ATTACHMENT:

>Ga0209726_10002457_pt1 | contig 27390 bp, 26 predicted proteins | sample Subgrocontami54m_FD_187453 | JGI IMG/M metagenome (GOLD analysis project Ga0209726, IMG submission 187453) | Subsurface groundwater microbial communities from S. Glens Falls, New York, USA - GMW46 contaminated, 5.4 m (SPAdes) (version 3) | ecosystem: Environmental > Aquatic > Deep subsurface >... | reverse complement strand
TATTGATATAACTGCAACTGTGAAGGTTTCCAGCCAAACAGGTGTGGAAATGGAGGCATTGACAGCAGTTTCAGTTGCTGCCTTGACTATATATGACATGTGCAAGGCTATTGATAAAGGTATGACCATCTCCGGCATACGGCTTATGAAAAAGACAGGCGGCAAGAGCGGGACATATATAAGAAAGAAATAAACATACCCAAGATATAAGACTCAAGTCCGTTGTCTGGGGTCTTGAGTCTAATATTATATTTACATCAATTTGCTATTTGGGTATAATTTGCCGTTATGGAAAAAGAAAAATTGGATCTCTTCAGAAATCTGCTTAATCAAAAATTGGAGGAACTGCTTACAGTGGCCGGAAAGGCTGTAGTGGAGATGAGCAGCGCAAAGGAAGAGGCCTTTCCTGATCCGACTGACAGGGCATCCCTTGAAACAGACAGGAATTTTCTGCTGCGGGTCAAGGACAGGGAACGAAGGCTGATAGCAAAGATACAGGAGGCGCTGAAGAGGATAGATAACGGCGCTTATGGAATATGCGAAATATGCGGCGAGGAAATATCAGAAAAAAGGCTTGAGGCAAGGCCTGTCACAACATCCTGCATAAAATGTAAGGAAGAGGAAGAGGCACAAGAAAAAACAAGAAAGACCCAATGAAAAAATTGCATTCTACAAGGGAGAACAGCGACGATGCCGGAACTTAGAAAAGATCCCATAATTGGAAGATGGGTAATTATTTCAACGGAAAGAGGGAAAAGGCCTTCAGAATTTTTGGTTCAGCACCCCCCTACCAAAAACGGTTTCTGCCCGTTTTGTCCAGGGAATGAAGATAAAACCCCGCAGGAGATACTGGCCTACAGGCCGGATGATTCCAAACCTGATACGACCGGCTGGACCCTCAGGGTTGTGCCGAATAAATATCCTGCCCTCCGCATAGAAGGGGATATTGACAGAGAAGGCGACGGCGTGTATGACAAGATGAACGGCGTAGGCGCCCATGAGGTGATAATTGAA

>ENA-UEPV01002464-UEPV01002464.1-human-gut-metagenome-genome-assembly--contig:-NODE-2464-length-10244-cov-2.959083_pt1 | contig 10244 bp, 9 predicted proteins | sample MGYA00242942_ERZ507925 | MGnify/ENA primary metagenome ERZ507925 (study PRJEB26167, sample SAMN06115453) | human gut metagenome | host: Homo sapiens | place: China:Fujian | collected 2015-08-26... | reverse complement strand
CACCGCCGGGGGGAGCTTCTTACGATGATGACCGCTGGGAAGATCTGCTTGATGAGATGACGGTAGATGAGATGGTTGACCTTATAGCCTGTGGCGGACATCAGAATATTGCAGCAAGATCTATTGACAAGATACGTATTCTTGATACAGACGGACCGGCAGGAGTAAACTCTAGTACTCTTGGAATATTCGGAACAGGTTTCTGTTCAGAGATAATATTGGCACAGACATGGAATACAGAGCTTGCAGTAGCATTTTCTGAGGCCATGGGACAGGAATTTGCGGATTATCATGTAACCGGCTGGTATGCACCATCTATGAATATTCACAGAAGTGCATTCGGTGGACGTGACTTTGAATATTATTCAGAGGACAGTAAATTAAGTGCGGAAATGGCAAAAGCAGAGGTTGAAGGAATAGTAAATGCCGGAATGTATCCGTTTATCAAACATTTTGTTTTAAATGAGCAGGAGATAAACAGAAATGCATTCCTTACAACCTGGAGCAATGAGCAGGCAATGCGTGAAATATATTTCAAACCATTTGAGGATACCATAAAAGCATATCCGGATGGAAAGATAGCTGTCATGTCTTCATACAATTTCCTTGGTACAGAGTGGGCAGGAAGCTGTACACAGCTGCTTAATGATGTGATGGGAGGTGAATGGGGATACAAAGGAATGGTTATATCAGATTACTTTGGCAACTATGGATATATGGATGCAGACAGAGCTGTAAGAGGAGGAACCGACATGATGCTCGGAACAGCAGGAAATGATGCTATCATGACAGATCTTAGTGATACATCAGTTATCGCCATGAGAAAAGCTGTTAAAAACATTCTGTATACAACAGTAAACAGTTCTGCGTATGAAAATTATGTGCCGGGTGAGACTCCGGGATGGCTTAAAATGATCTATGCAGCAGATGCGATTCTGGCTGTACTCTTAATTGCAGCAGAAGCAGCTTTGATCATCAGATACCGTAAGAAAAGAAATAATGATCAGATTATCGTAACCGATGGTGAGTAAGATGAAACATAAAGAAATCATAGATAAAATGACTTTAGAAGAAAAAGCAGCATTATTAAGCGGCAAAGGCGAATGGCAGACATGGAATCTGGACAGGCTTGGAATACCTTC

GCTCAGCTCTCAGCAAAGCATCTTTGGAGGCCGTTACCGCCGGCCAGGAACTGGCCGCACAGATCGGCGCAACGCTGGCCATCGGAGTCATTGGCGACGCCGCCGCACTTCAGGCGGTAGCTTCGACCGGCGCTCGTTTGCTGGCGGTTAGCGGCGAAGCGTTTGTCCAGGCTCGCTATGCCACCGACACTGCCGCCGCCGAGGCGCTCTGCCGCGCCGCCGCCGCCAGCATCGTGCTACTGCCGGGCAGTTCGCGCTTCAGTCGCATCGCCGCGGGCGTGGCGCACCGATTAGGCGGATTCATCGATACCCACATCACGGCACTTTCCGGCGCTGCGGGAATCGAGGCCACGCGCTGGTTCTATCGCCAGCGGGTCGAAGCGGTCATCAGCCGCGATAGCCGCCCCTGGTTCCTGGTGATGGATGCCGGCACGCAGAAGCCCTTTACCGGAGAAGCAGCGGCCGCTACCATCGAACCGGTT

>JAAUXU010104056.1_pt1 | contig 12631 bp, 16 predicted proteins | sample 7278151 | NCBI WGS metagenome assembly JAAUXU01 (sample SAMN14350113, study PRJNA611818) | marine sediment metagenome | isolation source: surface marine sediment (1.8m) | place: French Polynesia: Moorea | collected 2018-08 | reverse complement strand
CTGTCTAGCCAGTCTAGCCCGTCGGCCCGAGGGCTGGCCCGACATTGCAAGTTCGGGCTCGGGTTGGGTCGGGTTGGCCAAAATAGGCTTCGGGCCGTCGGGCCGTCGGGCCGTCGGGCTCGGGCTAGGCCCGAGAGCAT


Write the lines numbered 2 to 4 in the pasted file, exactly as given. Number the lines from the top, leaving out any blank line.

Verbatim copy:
TATTGATATAACTGCAACTGTGAAGGTTTCCAGCCAAACAGGTGTGGAAATGGAGGCATTGACAGCAGTTTCAGTTGCTGCCTTGACTATATATGACATGTGCAAGGCTATTGATAAAGGTATGACCATCTCCGGCATACGGCTTATGAAAAAGACAGGCGGCAAGAGCGGGACATATATAAGAAAGAAATAAACATACCCAAGATATAAGACTCAAGTCCGTTGTCTGGGGTCTTGAGTCTAATATTATATTTACATCAATTTGCTATTTGGGTATAATTTGCCGTTATGGAAAAAGAAAAATTGGATCTCTTCAGAAATCTGCTTAATCAAAAATTGGAGGAACTGCTTACAGTGGCCGGAAAGGCTGTAGTGGAGATGAGCAGCGCAAAGGAAGAGGCCTTTCCTGATCCGACTGACAGGGCATCCCTTGAAACAGACAGGAATTTTCTGCTGCGGGTCAAGGACAGGGAACGAAGGCTGATAGCAAAGATACAGGAGGCGCTGAAGAGGATAGATAACGGCGCTTATGGAATATGCGAAATATGCGGCGAGGAAATATCAGAAAAAAGGCTTGAGGCAAGGCCTGTCACAACATCCTGCATAAAATGTAAGGAAGAGGAAGAGGCACAAGAAAAAACAAGAAAGACCCAATGAAAAAATTGCATTCTACAAGGGAGAACAGCGACGATGCCGGAACTTAGAAAAGATCCCATAATTGGAAGATGGGTAATTATTTCAACGGAAAGAGGGAAAAGGCCTTCAGAATTTTTGGTTCAGCACCCCCCTACCAAAAACGGTTTCTGCCCGTTTTGTCCAGGGAATGAAGATAAAACCCCGCAGGAGATACTGGCCTACAGGCCGGATGATTCCAAACCTGATACGACCGGCTGGACCCTCAGGGTTGTGCCGAATAAATATCCTGCCCTCCGCATAGAAGGGGATATTGACAGAGAAGGCGACGGCGTGTATGACAAGATGAACGGCGTAGGCGCCCATGAGGTGATAATTGAA

>ENA-UEPV01002464-UEPV01002464.1-human-gut-metagenome-genome-assembly--contig:-NODE-2464-length-10244-cov-2.959083_pt1 | contig 10244 bp, 9 predicted proteins | sample MGYA00242942_ERZ507925 | MGnify/ENA primary metagenome ERZ507925 (study PRJEB26167, sample SAMN06115453) | human gut metagenome | host: Homo sapiens | place: China:Fujian | collected 2015-08-26... | reverse complement strand
CACCGCCGGGGGGAGCTTCTTACGATGATGACCGCTGGGAAGATCTGCTTGATGAGATGACGGTAGATGAGATGGTTGACCTTATAGCCTGTGGCGGACATCAGAATATTGCAGCAAGATCTATTGACAAGATACGTATTCTTGATACAGACGGACCGGCAGGAGTAAACTCTAGTACTCTTGGAATATTCGGAACAGGTTTCTGTTCAGAGATAATATTGGCACAGACATGGAATACAGAGCTTGCAGTAGCATTTTCTGAGGCCATGGGACAGGAATTTGCGGATTATCATGTAACCGGCTGGTATGCACCATCTATGAATATTCACAGAAGTGCATTCGGTGGACGTGACTTTGAATATTATTCAGAGGACAGTAAATTAAGTGCGGAAATGGCAAAAGCAGAGGTTGAAGGAATAGTAAATGCCGGAATGTATCCGTTTATCAAACATTTTGTTTTAAATGAGCAGGAGATAAACAGAAATGCATTCCTTACAACCTGGAGCAATGAGCAGGCAATGCGTGAAATATATTTCAAACCATTTGAGGATACCATAAAAGCATATCCGGATGGAAAGATAGCTGTCATGTCTTCATACAATTTCCTTGGTACAGAGTGGGCAGGAAGCTGTACACAGCTGCTTAATGATGTGATGGGAGGTGAATGGGGATACAAAGGAATGGTTATATCAGATTACTTTGGCAACTATGGATATATGGATGCAGACAGAGCTGTAAGAGGAGGAACCGACATGATGCTCGGAACAGCAGGAAATGATGCTATCATGACAGATCTTAGTGATACATCAGTTATCGCCATGAGAAAAGCTGTTAAAAACATTCTGTATACAACAGTAAACAGTTCTGCGTATGAAAATTATGTGCCGGGTGAGACTCCGGGATGGCTTAAAATGATCTATGCAGCAGATGCGATTCTGGCTGTACTCTTAATTGCAGCAGAAGCAGCTTTGATCATCAGATACCGTAAGAAAAGAAATAATGATCAGATTATCGTAACCGATGGTGAGTAAGATGAAACATAAAGAAATCATAGATAAAATGACTTTAGAAGAAAAAGCAGCATTATTAAGCGGCAAAGGCGAATGGCAGACATGGAATCTGGACAGGCTTGGAATACCTTC